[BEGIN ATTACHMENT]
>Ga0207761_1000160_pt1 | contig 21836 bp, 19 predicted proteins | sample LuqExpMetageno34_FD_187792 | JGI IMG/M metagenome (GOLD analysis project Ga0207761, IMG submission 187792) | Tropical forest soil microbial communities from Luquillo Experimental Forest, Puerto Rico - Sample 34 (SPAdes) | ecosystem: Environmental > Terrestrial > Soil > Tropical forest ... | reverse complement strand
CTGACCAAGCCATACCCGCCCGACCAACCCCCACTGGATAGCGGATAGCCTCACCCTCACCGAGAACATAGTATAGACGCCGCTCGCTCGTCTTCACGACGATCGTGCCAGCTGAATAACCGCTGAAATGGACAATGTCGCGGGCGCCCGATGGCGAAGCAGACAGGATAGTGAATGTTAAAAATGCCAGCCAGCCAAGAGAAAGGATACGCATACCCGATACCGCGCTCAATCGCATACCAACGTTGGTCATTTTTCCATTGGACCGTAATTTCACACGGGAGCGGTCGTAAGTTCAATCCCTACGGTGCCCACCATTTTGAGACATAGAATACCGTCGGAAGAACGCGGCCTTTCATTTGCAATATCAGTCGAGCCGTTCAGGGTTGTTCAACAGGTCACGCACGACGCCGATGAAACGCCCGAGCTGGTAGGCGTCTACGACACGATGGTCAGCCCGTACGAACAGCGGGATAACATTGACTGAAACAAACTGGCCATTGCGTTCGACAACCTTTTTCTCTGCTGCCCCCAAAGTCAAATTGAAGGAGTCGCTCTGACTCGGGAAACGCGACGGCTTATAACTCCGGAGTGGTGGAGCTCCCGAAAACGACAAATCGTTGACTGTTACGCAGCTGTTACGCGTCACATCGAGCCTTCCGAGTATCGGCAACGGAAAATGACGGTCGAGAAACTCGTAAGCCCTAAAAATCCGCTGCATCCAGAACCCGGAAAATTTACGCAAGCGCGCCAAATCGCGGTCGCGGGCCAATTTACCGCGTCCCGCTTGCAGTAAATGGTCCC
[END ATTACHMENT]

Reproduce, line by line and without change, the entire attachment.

>Ga0207761_1000160_pt1 | contig 21836 bp, 19 predicted proteins | sample LuqExpMetageno34_FD_187792 | JGI IMG/M metagenome (GOLD analysis project Ga0207761, IMG submission 187792) | Tropical forest soil microbial communities from Luquillo Experimental Forest, Puerto Rico - Sample 34 (SPAdes) | ecosystem: Environmental > Terrestrial > Soil > Tropical forest ... | reverse complement strand
CTGACCAAGCCATACCCGCCCGACCAACCCCCACTGGATAGCGGATAGCCTCACCCTCACCGAGAACATAGTATAGACGCCGCTCGCTCGTCTTCACGACGATCGTGCCAGCTGAATAACCGCTGAAATGGACAATGTCGCGGGCGCCCGATGGCGAAGCAGACAGGATAGTGAATGTTAAAAATGCCAGCCAGCCAAGAGAAAGGATACGCATACCCGATACCGCGCTCAATCGCATACCAACGTTGGTCATTTTTCCATTGGACCGTAATTTCACACGGGAGCGGTCGTAAGTTCAATCCCTACGGTGCCCACCATTTTGAGACATAGAATACCGTCGGAAGAACGCGGCCTTTCATTTGCAATATCAGTCGAGCCGTTCAGGGTTGTTCAACAGGTCACGCACGACGCCGATGAAACGCCCGAGCTGGTAGGCGTCTACGACACGATGGTCAGCCCGTACGAACAGCGGGATAACATTGACTGAAACAAACTGGCCATTGCGTTCGACAACCTTTTTCTCTGCTGCCCCCAAAGTCAAATTGAAGGAGTCGCTCTGACTCGGGAAACGCGACGGCTTATAACTCCGGAGTGGTGGAGCTCCCGAAAACGACAAATCGTTGACTGTTACGCAGCTGTTACGCGTCACATCGAGCCTTCCGAGTATCGGCAACGGAAAATGACGGTCGAGAAACTCGTAAGCCCTAAAAATCCGCTGCATCCAGAACCCGGAAAATTTACGCAAGCGCGCCAAATCGCGGTCGCGGGCCAATTTACCGCGTCCCGCTTGCAGTAAATGGTCCC